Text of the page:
I will be totally honest about it. I did support charter schools in the beginning, the reason being, like I said, I stay in south Jackson and when my daughter first started in elementary school, I worried about the middle schools. ... A lot of parents are comfortable with the elementary schools in Jackson, but it's the middle schools when you really begin to get a little worried. So (when I heard) a middle school was coming to south Jackson,' I was kind of in support of that, thinking about my own self-interests of my own children to have a decent middle school to go to.
Now, I did not understand the full legislation of the dollars and things like that when it first happened. So I do not agree with that the money is not following the children, but we see a lot of our schools are doing very bad, but the charter schools (are) not doing so well itself right now.
Where are you now on charter schools in general?
Right now I don't necessarily like them, but I think parents still have that choice of what they want to do. At this very moment we know that it's here, it's not going anywhere, but I want to talk to the folks who are running the charter schools, (to see) what can we possibly do together ... because it's not going anywhere. Matter of fact, we see the state is constantly giving them more money. So I want to figure out how can we collaborate a little better.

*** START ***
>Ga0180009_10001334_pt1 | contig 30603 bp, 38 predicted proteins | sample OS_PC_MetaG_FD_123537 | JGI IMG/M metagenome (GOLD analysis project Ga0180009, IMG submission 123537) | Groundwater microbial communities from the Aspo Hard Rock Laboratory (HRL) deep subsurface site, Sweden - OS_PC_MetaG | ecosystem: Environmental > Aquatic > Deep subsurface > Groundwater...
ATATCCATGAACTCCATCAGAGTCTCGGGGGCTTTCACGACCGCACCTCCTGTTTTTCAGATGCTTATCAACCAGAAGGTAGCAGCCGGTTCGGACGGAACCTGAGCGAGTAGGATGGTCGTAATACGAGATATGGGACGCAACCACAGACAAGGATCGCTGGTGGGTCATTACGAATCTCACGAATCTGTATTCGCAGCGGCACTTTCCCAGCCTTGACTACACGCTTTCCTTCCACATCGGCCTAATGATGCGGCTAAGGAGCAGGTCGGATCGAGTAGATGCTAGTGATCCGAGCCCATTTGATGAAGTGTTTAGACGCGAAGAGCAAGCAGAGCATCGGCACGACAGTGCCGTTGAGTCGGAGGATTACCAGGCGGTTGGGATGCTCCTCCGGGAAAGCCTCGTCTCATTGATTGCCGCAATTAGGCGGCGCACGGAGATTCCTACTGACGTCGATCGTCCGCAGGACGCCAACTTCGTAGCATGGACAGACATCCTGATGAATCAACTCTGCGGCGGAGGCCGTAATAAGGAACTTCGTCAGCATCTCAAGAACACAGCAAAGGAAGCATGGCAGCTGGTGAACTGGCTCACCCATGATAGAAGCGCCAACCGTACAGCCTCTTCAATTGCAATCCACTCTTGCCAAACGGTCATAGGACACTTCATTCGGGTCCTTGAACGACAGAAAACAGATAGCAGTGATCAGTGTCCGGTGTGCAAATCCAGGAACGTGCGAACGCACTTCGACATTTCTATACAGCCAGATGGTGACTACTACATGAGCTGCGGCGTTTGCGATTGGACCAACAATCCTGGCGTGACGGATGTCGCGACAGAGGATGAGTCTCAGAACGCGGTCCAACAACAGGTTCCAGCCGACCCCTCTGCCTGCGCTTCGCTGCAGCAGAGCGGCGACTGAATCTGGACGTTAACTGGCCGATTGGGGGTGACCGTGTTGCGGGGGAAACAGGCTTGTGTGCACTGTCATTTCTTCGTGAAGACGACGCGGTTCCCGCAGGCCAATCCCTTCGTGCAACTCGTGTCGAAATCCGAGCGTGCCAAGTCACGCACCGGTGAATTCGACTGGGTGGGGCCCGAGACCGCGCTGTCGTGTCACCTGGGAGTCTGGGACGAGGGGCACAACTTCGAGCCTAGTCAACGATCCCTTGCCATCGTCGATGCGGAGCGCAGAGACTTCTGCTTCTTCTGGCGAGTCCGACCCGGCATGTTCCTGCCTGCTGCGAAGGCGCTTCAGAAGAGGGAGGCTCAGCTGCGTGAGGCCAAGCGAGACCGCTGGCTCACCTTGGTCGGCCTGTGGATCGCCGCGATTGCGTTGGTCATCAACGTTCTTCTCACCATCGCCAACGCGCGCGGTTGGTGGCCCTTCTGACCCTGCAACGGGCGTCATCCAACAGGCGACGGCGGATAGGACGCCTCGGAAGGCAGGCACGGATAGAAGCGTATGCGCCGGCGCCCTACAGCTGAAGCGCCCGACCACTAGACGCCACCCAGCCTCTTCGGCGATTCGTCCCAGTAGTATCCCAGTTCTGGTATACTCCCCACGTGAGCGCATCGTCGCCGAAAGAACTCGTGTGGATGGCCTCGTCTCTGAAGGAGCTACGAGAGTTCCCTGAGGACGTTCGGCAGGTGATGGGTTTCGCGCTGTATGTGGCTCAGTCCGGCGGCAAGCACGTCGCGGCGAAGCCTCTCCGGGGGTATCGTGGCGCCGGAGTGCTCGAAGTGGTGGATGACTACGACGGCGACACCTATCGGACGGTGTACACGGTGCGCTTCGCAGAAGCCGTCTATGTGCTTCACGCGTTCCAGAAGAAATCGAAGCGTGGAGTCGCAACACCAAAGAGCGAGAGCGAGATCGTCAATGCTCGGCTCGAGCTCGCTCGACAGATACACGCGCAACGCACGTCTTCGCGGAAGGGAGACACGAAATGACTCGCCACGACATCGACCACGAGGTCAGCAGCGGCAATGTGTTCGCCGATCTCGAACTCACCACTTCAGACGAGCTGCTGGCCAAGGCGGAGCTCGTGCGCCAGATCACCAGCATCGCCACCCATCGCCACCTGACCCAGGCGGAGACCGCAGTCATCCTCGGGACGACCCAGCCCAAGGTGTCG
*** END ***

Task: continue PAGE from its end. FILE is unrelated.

I know in other places sometimes the public schools started their own charter. I don't know if we can do that here in Jackson, but we need to look into that, and that way we can keep some of our own best teachers so we don't have to have the fear of losing those teachers to the charter-school system.
The Legislature passed the dyslexia vouchers. What do you think about vouchers?
I can't really answer that one. I don't have enough information.
Research shows that police connection with youth can actually increase crime. As mayor, how would you instruct the police department to deal with young people?
We have to have community policing, but I also believe we have to go back to what we used to do. One of the things when I was in school, we used to have Officer Friendlys going to the schools. I know JPS has their own police force right now, but I think we have to have a stronger collaboration with that force that lets JPD come in there. A lot of those officers, they are from Jackson. They have connections to these schools as well. So you can let them know that the police are not anybody you have to be afraid of; they have family members.